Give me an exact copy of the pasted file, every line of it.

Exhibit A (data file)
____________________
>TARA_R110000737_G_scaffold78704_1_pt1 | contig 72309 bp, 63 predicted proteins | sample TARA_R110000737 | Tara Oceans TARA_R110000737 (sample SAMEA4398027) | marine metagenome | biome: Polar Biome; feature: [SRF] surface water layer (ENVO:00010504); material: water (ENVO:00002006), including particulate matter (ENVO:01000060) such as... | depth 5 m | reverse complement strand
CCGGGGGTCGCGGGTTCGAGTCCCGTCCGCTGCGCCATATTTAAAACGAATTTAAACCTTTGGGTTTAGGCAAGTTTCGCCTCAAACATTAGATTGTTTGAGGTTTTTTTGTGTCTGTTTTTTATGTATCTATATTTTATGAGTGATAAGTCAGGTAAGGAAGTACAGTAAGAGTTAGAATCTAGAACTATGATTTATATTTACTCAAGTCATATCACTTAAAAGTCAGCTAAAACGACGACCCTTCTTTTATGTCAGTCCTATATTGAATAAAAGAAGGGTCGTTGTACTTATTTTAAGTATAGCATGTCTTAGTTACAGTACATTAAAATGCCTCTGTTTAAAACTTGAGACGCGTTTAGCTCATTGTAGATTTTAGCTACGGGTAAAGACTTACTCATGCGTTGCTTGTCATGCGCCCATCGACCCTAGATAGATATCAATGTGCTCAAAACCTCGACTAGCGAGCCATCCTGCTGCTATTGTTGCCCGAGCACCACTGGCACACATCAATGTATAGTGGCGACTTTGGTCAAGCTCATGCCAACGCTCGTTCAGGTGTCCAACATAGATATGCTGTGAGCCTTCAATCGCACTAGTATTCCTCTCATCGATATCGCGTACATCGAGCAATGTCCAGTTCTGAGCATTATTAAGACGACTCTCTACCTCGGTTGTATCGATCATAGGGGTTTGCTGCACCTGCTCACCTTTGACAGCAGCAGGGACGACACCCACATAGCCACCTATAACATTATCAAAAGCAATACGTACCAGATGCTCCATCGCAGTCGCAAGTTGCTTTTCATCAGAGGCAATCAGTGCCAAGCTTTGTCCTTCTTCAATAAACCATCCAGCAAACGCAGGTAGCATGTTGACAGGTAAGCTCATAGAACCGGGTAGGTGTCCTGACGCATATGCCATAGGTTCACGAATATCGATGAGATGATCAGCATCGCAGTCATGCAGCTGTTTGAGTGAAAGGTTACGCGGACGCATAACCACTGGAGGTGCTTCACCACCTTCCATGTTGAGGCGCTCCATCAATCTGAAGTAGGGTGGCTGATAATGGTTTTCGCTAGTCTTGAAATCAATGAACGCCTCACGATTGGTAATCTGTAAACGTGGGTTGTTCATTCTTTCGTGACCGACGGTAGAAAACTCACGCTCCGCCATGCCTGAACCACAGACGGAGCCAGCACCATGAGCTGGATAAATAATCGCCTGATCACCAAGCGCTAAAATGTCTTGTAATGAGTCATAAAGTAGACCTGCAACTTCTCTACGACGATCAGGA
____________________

>TARA_R110000737_G_scaffold78704_1_pt1 | contig 72309 bp, 63 predicted proteins | sample TARA_R110000737 | Tara Oceans TARA_R110000737 (sample SAMEA4398027) | marine metagenome | biome: Polar Biome; feature: [SRF] surface water layer (ENVO:00010504); material: water (ENVO:00002006), including particulate matter (ENVO:01000060) such as... | depth 5 m | reverse complement strand
CCGGGGGTCGCGGGTTCGAGTCCCGTCCGCTGCGCCATATTTAAAACGAATTTAAACCTTTGGGTTTAGGCAAGTTTCGCCTCAAACATTAGATTGTTTGAGGTTTTTTTGTGTCTGTTTTTTATGTATCTATATTTTATGAGTGATAAGTCAGGTAAGGAAGTACAGTAAGAGTTAGAATCTAGAACTATGATTTATATTTACTCAAGTCATATCACTTAAAAGTCAGCTAAAACGACGACCCTTCTTTTATGTCAGTCCTATATTGAATAAAAGAAGGGTCGTTGTACTTATTTTAAGTATAGCATGTCTTAGTTACAGTACATTAAAATGCCTCTGTTTAAAACTTGAGACGCGTTTAGCTCATTGTAGATTTTAGCTACGGGTAAAGACTTACTCATGCGTTGCTTGTCATGCGCCCATCGACCCTAGATAGATATCAATGTGCTCAAAACCTCGACTAGCGAGCCATCCTGCTGCTATTGTTGCCCGAGCACCACTGGCACACATCAATGTATAGTGGCGACTTTGGTCAAGCTCATGCCAACGCTCGTTCAGGTGTCCAACATAGATATGCTGTGAGCCTTCAATCGCACTAGTATTCCTCTCATCGATATCGCGTACATCGAGCAATGTCCAGTTCTGAGCATTATTAAGACGACTCTCTACCTCGGTTGTATCGATCATAGGGGTTTGCTGCACCTGCTCACCTTTGACAGCAGCAGGGACGACACCCACATAGCCACCTATAACATTATCAAAAGCAATACGTACCAGATGCTCCATCGCAGTCGCAAGTTGCTTTTCATCAGAGGCAATCAGTGCCAAGCTTTGTCCTTCTTCAATAAACCATCCAGCAAACGCAGGTAGCATGTTGACAGGTAAGCTCATAGAACCGGGTAGGTGTCCTGACGCATATGCCATAGGTTCACGAATATCGATGAGATGATCAGCATCGCAGTCATGCAGCTGTTTGAGTGAAAGGTTACGCGGACGCATAACCACTGGAGGTGCTTCACCACCTTCCATGTTGAGGCGCTCCATCAATCTGAAGTAGGGTGGCTGATAATGGTTTTCGCTAGTCTTGAAATCAATGAACGCCTCACGATTGGTAATCTGTAAACGTGGGTTGTTCATTCTTTCGTGACCGACGGTAGAAAACTCACGCTCCGCCATGCCTGAACCACAGACGGAGCCAGCACCATGAGCTGGATAAATAATCGCCTGATCACCAAGCGCTAAAATGTCTTGTAATGAGTCATAAAGTAGACCTGCAACTTCTCTACGACGATCAGGA